Thursday, December 07, 2006
Five alive as British Clubs dominate Champions League
British hopes of triumphing in Europe's premier club competition were flying high on Wednesday after an unprecedented five clubs qualified for the lucrative knockout phase of the Champions League. Manchester United survived an early scare at Old Trafford to send ambitious Benfica packing 3-1 and into the UEFA Cup, while Arsenal played out a 0-0 draw with another Portuguese side, FC Porto, to join them in the last 16.
English champions Chelsea had qualified with room to spare, as had Liverpool and Scottish champions Celtic, who were comprehensively defeated 3-1 at FC Copenhagen as the Danes fought to restore some viking pride.
All four English Premiership clubs topped their respective groups, meaning the cross-Premiership clashes will be avoided at least until the quarter-finals.
Only Celtic, who finished second in group F behind Manchester United, failed to avoid that relative setback which means the Scottish champions will play the first leg of the knockout phase at home.
But just how long any of the five Brits survive is another matter.
The likes of nine-times European champions Real Madrid, two-time champions Barcelona and six-times champions AC Milan are all in the hat for the December 15 draw.
United manager Alex Ferguson was buoyed by his team's performance on the night, and hopes the two-time winners can go one better than last year's beaten finalists Arsenal.
"There's lot of quality there in the last 16 now - five British teams - and it's absolutely fantastic," said Ferguson. "One of the British teams can win it, hopefully it's us."
From the five British teams still involved have come eight victories in the competition.
Liverpool were the last British club to win the continental crown when they won it for a fifth time in 2005, while Celtic became the first British club to be champions of Europe, in 1967.
Neither Arsenal nor Chelsea have won the European crown while United have won it twice.
Compare that to records elsewhere on the continent though and the Europeans' track record shines through.
Three Spanish sides have made the weight for the last 16, with defending and 1992 champions Barcelona squeezing in at the last minute with a 2-0 win over Werder Bremen at the Nou Camp on Tuesday.
Nine-times European champions Real Madrid, who were already qualified after finishing second in group E behind French champions Lyon, finished their group campaign with a 2-2 draw away to Dynamo Kiev with a brace from Ronaldo putting the cherry on the cake.
Valencia, the UEFA Cup winners in 2004, have yet to win the Champions League but qualified with ease from a relatively easy group D with four wins from six matches.
The Champions League would not be complete without the Italians. Some of their top clubs, including six-time European champions AC Milan, became embroiled in a match-fixing scandal last season but still the football-mad 'Azzurri' went on to win the World Cup.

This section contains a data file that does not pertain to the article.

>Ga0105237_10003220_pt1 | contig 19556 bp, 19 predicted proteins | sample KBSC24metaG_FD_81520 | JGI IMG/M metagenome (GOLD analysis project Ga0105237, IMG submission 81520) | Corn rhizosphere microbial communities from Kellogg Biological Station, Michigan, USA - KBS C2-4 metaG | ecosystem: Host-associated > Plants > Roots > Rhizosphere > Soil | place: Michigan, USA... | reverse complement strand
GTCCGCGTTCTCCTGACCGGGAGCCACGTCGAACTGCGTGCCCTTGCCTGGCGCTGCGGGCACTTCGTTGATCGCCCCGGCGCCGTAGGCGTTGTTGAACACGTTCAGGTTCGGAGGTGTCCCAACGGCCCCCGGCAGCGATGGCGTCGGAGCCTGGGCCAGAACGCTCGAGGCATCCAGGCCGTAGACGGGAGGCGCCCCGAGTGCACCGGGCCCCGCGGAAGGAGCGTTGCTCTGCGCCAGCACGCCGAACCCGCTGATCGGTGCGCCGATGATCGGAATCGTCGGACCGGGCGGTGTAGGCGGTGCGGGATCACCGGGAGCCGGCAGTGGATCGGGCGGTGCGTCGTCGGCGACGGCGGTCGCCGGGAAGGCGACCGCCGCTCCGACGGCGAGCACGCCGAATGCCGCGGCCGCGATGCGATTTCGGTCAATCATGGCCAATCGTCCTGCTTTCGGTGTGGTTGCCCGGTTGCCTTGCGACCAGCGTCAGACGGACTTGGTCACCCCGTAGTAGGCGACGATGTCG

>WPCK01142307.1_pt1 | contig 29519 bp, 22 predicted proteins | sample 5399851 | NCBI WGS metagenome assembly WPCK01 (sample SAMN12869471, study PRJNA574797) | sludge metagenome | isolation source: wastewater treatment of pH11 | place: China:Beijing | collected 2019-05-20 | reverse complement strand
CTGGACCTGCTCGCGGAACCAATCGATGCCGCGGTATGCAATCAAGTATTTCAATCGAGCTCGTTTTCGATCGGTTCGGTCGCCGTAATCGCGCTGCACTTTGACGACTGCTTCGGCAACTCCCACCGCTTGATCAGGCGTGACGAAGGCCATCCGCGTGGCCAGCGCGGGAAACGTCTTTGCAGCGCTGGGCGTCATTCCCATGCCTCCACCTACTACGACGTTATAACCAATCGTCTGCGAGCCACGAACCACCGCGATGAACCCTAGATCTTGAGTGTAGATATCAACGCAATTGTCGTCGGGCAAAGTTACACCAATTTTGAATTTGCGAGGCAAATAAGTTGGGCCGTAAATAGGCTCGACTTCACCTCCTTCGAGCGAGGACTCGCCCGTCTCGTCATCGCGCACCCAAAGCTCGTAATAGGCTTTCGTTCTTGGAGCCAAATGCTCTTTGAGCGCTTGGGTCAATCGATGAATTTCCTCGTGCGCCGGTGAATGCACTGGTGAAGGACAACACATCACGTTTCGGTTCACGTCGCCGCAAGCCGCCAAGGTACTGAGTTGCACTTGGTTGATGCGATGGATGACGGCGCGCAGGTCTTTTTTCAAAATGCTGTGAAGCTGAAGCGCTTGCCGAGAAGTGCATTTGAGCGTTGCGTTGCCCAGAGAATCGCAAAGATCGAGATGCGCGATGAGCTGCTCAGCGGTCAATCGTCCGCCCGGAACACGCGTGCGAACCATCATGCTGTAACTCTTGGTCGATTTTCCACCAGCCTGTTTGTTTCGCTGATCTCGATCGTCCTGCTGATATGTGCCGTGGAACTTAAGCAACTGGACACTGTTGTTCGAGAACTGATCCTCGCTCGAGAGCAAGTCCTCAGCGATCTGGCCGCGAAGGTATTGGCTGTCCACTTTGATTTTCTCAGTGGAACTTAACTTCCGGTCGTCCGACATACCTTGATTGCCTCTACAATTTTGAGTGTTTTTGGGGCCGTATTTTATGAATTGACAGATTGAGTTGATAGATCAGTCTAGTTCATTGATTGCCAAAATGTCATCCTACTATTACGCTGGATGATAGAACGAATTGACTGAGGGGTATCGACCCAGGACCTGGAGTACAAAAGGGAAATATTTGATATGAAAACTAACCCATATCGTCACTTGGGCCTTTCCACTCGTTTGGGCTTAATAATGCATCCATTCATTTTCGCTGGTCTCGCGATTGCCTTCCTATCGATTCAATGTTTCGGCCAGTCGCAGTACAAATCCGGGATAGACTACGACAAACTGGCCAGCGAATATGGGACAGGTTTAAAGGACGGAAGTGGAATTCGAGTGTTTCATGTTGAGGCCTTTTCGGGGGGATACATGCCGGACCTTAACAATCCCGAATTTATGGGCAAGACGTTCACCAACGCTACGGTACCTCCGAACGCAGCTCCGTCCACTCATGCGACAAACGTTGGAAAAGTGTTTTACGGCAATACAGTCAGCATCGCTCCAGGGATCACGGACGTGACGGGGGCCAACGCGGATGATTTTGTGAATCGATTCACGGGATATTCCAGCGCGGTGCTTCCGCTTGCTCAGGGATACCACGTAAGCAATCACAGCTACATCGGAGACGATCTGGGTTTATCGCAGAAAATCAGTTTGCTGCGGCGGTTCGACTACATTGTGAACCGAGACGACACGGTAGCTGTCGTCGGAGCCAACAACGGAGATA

On Wednesday AC Milan fell 2-0 at home to Lille, allowing the French side to join the last 16 party for the first time.
It was a great performance from one of France's solid league clubs, and one which their manager, Claude Puel, was only to happy to shout about.
"We showed a lot of maturity, a lot of know-how," said Puel, who has been to the semi-finals of the competition both as a player and as an assistant coach at his former club, Monaco.
"We stayed calm and didn't give any opportunities to Milan, and I think in the end they were lucky we didn't score even more."
AC Milan coach Carlo Ancelotti admitted they had played badly, but promised a re-invigorated approach to the competition once key players return from injury.
"We'll now wait to see what the draw gives us and, in February, we will welcome back a few key players who have been injured."
AC Milan, like the other group winners, will have the advantage of an away tie first in the next round while two-time winners Inter Milan, who finished second in group B behind Bayern Munich, will play at home first.
Roma, like Lille, joined the last 16 for the first time when they beat Valencia 1-0 on Tuesday to finish second in group D.
Arsenal manager Arsene Wenger, who has just celebrated 10 years working with the Gunners, joined his old foe, Ferguson, in applauding the influence of the Premiership on the competition.
"That shows how much the Premiership has improved," Wenger told Sky Sports.
Arsenal, who are only just getting over their defeat in last year's final, could face Barcelona in the next round, in a rematch of last year's final.
The other clubs to qualify were 1988 winners PSV Eindhoven, four-time winners Bayern Munich and two-time winners FC Porto.